In 2010, Diane Ravitch, an activist for the most militantly anti-reform wing of the teachers-union movement, wrote a Wall Street Journal op-ed proposing that Republicans use their newfound control of the House of Representatives to roll back the Obama administration’s education reforms. Since then, the union backlash against the Obama administration’s agenda has gained force. Yesterday, it manifested itself in a Senate vote in which Republicans and the unions worked in more open cooperation – against the Obama administration and civil-rights groups allied with it – than at any time in the past.
You should read Libby Nelson’s terrific explanation of the dynamics behind the vote. The gist of the alliance is that both the Republicans and the unions want to reduce the federal government’s ability to direct the course of education policy. Nelson detected an interesting rhetorical confluence:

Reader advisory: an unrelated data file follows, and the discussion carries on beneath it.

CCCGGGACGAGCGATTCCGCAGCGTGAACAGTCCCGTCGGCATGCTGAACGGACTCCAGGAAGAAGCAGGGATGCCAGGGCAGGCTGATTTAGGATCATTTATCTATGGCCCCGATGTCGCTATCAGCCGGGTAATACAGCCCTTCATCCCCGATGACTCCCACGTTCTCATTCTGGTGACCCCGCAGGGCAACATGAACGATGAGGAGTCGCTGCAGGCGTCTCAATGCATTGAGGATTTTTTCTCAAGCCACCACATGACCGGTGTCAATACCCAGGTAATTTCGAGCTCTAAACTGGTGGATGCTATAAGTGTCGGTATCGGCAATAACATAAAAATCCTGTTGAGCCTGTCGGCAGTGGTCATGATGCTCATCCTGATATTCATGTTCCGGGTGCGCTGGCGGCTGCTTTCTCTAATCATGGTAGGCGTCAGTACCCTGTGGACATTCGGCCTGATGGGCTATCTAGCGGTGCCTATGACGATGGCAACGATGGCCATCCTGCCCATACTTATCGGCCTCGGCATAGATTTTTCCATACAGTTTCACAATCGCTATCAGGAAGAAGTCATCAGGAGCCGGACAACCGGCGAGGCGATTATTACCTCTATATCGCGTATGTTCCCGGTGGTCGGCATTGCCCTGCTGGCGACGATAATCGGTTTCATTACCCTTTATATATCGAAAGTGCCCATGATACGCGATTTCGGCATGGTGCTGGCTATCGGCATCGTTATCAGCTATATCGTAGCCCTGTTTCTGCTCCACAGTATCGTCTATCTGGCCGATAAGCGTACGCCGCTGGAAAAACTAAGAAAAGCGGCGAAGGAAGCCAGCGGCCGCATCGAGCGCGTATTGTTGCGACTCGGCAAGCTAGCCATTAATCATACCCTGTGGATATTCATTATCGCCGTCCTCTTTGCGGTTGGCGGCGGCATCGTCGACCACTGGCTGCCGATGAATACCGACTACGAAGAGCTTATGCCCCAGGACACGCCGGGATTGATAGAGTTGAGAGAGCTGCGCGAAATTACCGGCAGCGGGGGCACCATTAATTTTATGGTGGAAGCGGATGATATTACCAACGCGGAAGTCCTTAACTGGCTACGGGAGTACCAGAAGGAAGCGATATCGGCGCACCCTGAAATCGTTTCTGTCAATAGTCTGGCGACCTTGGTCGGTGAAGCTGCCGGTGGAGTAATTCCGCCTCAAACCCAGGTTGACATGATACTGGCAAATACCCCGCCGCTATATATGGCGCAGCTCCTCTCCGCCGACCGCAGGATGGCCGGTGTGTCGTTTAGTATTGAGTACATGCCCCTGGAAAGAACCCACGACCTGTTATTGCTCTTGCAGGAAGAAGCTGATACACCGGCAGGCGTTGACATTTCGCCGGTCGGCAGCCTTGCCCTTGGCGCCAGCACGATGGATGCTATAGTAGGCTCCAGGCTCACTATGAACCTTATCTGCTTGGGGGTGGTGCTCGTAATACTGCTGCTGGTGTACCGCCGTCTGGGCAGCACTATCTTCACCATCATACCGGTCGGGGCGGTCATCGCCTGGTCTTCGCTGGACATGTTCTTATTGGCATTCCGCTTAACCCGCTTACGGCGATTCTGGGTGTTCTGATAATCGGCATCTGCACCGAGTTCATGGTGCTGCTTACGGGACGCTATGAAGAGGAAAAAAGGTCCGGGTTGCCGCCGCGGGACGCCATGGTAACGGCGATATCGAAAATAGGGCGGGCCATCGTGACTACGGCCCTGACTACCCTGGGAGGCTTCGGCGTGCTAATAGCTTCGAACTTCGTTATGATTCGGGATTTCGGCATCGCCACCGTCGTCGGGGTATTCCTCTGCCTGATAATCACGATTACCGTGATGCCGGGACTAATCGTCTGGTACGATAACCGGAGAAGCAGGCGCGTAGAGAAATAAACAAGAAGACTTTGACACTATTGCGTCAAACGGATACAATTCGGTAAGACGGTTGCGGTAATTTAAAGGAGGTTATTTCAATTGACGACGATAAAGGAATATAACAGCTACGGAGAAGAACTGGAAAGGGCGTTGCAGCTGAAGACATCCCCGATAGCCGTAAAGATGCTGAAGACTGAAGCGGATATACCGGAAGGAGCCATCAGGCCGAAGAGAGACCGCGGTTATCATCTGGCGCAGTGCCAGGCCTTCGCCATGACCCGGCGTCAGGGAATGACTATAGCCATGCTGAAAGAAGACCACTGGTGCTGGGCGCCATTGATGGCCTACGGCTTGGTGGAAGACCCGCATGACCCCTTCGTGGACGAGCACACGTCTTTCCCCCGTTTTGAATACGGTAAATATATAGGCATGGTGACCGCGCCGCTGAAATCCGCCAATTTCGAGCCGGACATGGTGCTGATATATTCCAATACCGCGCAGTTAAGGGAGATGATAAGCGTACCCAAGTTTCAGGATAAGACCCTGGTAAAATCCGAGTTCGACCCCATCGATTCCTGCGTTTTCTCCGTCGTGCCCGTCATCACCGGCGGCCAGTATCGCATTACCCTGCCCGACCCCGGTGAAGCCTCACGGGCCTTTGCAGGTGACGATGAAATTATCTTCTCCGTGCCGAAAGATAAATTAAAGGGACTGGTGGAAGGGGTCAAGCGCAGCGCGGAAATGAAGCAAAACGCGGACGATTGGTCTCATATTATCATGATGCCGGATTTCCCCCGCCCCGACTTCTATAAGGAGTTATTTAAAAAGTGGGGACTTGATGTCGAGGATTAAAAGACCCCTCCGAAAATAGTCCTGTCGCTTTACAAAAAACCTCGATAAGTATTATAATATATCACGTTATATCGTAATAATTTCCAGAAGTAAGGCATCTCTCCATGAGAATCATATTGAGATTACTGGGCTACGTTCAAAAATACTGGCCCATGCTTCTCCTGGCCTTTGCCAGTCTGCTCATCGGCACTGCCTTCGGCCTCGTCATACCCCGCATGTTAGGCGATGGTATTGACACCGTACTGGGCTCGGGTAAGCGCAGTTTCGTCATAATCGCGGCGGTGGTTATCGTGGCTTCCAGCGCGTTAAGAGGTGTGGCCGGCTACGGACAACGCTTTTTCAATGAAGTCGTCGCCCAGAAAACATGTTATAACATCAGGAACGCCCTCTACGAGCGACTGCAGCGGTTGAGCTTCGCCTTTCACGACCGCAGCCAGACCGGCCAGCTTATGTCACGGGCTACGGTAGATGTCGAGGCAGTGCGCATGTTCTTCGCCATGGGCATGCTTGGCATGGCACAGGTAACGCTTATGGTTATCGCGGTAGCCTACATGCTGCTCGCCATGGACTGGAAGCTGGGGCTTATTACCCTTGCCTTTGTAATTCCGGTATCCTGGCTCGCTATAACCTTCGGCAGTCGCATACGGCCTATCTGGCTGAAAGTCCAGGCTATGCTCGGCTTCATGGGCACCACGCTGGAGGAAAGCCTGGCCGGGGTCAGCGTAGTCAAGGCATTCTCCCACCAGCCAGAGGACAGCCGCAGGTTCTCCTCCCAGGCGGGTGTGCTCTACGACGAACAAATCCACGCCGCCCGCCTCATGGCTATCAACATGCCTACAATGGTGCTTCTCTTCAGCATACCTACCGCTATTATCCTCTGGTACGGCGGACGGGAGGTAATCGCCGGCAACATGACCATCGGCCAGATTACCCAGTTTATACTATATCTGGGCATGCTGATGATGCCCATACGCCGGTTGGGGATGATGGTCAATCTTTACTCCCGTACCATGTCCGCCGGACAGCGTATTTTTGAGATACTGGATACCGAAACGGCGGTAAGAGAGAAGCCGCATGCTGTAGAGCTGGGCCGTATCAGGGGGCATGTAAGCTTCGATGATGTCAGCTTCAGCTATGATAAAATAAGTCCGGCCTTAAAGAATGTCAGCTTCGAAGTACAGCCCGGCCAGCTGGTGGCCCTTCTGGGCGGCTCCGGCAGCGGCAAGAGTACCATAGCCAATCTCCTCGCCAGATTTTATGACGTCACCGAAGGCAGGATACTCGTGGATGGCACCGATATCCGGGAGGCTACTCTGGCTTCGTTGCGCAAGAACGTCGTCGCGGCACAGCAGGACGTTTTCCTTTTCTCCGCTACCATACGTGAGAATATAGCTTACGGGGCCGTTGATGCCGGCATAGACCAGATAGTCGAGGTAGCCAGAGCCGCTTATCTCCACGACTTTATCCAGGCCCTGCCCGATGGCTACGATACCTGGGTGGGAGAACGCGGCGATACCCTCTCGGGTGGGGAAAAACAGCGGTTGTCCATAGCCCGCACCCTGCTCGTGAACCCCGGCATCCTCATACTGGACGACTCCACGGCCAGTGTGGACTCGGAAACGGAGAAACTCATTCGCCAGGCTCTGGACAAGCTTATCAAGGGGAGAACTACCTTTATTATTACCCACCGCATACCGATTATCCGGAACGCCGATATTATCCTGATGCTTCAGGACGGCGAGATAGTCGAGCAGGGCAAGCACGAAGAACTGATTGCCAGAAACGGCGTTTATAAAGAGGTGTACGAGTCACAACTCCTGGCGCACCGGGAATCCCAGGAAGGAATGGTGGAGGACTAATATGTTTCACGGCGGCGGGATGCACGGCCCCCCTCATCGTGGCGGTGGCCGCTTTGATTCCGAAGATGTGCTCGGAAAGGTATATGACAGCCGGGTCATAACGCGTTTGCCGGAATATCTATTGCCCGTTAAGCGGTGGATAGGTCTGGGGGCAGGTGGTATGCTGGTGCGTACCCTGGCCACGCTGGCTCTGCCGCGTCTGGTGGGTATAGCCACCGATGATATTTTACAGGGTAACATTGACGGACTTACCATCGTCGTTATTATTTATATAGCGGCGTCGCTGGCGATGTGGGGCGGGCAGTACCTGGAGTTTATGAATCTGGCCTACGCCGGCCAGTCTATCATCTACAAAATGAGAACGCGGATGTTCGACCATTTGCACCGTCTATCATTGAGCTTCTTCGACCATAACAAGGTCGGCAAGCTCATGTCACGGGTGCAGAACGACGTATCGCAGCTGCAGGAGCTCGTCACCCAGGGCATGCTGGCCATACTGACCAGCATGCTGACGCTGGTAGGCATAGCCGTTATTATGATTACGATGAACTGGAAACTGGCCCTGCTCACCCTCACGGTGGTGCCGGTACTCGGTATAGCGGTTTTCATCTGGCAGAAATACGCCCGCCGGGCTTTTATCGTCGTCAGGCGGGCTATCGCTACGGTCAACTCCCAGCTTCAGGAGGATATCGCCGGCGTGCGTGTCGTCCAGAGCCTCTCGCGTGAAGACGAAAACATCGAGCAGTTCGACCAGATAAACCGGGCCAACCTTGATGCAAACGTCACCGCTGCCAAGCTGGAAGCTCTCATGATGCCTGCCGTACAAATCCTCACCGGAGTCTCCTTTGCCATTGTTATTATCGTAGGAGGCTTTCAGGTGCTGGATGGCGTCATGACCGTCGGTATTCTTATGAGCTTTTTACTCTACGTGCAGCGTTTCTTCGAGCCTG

Sen. Lamar Alexander, the Tennessee Republican who now leads the Senate education committee, has a favorite epithet for how Duncan has used his power. Alexander is fond of saying that Duncan created a “national school board.”
Eskelen García echoed Alexander, hardly an ideological ally, in a Thursday interview. “Nobody elected the education secretary to be the national superintendent of schools or the national school board,” she said.